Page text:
© 2014 by Michael A. McKuin

Attorney at Law

Post Office Box 10577

Palm Desert, CA 92255

(California State Bar No. 103328)

 

The information provided at this website is intended for educational and promotional purposes only. It is strictly general in nature and under no circumstance should it be considered legal advice.  Every case is unique and a competent, qualified lawyer must be consulted for legal advice regarding any specific case. 

 

Legal Interpretation of “Any Occ” Disability under California State Law:

 

Most Long Term Disability (LTD) plans provide 24 months of "Own Occupation" coverage, which means the plan pays LTD benefits if the claimant can't perform the material duties of his own occupation.  Generally, after the first 24 months, an "Any Occupation" definition of "Disability" applies.  Under that standard, a claimant is said to be "disabled" if he cannot perform the material duties of any occupation, consistent with his education, training and / or experience.  But what exactly does that mean?  The answer is often unclear and as a result this issue gives rise to most LTD disputes.

 

Under California state law, the rule is clear and has been for more than 70 years. It’s often called the Erreca standard, since the banner case on point is Erreca v. Western States Life Ins Co. (1942) 19 Cal.2d 388, 396.   That case and its progeny firmly establish that "total disability does not signify an absolute state of helplessness but means such a disability as renders the insured unable to perform the substantial and material acts necessary to the prosecution of a business or occupation in the usual or customary way."  Erreca, at 394-395; See also: Moore v. American United Life Ins. Co. (1984) 150 Cal.App.3d 610, 618, 632, 630; 197 Cal.Rptr. 878; Austero v. National Cas. Co. (1978) 84 Cal.App.3d 1, 22, 148 Cal.Rptr. 653. 

 

         "When coverage provisions in general disability policies require total inability to perform 'any occupation', the courts have           assigned a common sense interpretation to the term ‘total disability’ so that total disability for purposes of coverage            results whenever the employee is prevented from working ‘with reasonable continuity in his customary occupation or in           any other occupation in which he might reasonably be expected to engage in view of his station and physical and           mental capacity.'" Moore, supra at 618, quoting Erreca, supra at 394-395.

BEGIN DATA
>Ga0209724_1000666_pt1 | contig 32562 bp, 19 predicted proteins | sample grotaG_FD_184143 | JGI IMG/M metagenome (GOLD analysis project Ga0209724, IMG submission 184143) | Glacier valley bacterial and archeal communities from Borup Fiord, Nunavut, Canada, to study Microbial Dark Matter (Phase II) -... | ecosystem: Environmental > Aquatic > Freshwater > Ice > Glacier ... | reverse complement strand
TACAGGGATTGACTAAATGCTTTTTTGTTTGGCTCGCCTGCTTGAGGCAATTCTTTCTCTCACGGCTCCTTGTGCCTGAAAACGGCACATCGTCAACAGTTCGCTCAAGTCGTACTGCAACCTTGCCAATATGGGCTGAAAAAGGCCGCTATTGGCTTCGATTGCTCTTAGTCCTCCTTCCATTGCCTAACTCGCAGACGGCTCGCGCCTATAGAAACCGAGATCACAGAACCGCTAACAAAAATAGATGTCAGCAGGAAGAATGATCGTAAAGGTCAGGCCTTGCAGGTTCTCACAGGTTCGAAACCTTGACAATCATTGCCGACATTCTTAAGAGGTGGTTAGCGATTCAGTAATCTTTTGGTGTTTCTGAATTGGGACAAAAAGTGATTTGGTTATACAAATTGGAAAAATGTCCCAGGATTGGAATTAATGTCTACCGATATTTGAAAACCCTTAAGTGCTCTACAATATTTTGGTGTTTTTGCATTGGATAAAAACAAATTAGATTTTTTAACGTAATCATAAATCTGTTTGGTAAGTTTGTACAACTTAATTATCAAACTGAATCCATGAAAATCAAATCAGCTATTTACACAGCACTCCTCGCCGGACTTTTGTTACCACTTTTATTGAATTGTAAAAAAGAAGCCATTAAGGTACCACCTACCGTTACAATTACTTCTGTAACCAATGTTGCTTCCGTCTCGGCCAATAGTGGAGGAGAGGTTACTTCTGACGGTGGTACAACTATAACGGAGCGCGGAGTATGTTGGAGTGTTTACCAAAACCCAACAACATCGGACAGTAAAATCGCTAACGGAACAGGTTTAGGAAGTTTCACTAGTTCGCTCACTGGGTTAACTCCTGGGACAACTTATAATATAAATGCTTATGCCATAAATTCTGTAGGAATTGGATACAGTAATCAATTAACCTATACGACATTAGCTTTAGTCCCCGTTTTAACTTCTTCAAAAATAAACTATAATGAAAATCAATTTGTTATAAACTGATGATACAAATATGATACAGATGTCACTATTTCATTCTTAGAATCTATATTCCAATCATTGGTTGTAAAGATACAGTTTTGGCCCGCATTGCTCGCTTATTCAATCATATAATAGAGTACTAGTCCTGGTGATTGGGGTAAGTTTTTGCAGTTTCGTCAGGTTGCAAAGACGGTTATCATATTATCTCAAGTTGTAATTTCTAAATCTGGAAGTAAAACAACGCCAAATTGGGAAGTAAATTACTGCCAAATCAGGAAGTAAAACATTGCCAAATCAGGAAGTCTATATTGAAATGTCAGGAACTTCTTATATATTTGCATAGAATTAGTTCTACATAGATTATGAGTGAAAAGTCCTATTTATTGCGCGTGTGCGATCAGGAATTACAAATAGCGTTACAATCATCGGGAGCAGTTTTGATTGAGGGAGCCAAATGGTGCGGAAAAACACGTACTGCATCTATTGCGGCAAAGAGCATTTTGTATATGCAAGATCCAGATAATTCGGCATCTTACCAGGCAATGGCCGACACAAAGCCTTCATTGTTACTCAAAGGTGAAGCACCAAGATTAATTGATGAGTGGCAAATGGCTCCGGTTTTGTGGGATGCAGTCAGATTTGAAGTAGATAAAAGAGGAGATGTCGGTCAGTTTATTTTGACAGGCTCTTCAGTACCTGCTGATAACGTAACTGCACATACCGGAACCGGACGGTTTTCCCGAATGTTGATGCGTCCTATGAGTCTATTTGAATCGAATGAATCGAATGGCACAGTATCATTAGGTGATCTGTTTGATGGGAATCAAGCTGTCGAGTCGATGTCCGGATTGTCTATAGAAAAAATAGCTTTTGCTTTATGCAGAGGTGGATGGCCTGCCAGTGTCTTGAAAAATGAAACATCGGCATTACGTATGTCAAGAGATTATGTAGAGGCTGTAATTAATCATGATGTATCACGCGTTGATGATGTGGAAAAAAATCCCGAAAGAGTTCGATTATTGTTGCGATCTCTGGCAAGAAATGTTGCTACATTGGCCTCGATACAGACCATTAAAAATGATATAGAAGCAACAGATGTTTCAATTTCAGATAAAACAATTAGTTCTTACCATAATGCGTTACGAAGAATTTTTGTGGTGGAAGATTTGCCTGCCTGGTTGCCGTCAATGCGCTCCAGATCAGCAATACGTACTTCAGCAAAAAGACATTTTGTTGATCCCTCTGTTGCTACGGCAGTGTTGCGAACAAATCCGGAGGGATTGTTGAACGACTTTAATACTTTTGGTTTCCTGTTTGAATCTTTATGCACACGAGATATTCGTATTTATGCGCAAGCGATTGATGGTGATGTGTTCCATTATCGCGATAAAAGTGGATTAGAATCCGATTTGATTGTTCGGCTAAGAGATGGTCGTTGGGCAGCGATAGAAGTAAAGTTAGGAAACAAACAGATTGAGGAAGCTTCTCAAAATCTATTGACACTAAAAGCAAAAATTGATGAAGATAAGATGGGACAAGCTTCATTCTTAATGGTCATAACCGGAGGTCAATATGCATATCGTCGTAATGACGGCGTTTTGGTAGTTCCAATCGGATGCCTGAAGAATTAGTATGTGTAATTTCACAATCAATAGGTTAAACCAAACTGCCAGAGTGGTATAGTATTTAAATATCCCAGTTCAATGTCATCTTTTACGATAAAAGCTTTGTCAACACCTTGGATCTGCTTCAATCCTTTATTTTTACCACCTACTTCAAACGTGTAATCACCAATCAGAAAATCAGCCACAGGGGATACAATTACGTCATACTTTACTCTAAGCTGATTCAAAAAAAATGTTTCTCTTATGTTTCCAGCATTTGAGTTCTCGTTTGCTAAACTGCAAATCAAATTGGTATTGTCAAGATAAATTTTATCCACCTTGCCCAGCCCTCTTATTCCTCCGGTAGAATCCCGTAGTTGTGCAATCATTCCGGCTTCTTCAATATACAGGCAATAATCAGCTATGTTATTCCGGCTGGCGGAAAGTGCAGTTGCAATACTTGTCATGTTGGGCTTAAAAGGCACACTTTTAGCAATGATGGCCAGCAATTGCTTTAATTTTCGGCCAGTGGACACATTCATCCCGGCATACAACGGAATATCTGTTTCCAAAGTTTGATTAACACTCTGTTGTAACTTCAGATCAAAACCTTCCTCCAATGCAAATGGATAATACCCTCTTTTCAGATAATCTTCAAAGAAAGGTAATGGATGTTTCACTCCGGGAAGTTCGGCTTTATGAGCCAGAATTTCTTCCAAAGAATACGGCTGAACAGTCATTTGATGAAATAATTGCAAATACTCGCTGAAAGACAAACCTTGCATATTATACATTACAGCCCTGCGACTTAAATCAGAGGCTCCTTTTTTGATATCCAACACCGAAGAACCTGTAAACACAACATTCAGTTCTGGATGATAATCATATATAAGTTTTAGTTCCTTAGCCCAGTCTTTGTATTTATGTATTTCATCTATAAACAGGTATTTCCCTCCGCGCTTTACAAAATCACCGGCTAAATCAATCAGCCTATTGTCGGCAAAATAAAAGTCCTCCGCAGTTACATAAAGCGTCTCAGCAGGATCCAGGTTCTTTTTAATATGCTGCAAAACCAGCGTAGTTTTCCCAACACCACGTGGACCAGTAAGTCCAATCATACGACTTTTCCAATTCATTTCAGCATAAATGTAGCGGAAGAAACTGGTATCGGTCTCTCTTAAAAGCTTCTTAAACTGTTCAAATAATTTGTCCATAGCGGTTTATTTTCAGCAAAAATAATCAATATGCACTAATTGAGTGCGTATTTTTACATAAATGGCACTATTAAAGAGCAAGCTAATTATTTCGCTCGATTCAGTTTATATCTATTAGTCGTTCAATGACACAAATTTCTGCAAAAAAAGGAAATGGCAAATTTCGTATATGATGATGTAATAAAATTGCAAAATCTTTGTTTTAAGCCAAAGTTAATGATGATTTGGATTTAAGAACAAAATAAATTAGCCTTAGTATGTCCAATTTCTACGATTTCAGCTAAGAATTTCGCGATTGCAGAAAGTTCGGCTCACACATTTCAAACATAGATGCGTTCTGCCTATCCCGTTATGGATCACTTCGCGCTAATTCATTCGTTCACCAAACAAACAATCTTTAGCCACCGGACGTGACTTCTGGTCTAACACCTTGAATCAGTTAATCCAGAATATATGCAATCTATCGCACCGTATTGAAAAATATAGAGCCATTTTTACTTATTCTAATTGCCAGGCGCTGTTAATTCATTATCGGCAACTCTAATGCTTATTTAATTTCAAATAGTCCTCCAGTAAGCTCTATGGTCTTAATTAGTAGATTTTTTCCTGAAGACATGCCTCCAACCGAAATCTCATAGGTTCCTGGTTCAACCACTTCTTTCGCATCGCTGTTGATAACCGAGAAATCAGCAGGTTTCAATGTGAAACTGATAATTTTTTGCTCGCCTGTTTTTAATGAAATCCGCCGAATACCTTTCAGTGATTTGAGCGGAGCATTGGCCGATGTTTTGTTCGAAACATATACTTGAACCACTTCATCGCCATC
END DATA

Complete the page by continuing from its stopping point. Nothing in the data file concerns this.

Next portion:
"(I)t is the established  rule that ‘in determining whether the insured is disabled to such an extent as to prevent him         from engaging in any occupation or performing any  work for any kind of compensation within the meaning of a                  [disability] policy, the test is not some fanciful or imaginary occupation in which there is no likelihood of anyone employing         the insured.’ [citation omitted]  This rule recognizes that the ability of an insured to work cannot be rationally divorced          from a consideration of the market for the insured's skills or services." Moore, supra at 630. 

 

What all this means in plain English is that  "any occupation" clauses in LTD plans are not to be interpreted literally.  Rather, they are to be given a "common-sense" interpretation, which takes into account various factors.  For example, a disabled nuclear scientist is not required to go out on the street and try to sell pencils before he can receive LTD benefits.

 

State Law Saved From ERISA Preemption:

 

Whether the Erreca standard applies in the context of an ERISA LTD case has been the subject of debate.  In Wible v. Aetna Life Ins. Co., 375 F. Supp. 2d 956 (CD CA, 2005), District Court Judge Tevrizian in the Central District held that Erreca and Moore were "unpreempted California law relating to regulation of insurance policies”. 

 

But seven years later, the Northern District held differently in Brady v. United of Omaha Life Ins. Co., 902 F. Supp. 2d 1274 (ND CA, 2012). In that case, Judge Chen found that Wible did not sufficiently explain why it thought California law was not preempted by federal common law on this point, nor did it acknowledge the Ninth Circuit's countervailing precedent in Evans and McClure. "As such, the Court finds Wible unpersuasive”.  Id at 1283.

 

A year after that in Ramos v. United Omaha Life Insurance Company, Case No. C 12-3761 PJH, Dist. Court, ND California (January 3, 2013), Judge Spero, in the Northern District, citing Brady, likewise found that "that California's definition of 'total disability' is not applicable to an ERISA disability insurance policy".  Later that same month, in Smith v. Hartford Life & Accident, Case No. 11-03495, Dist. Court, ND California (January 30, 2013), Magistrate Judge Beeler, in the Northern District, opined that the Erreca Standard does not apply in an ERISA case.  Her reasoning was as follows: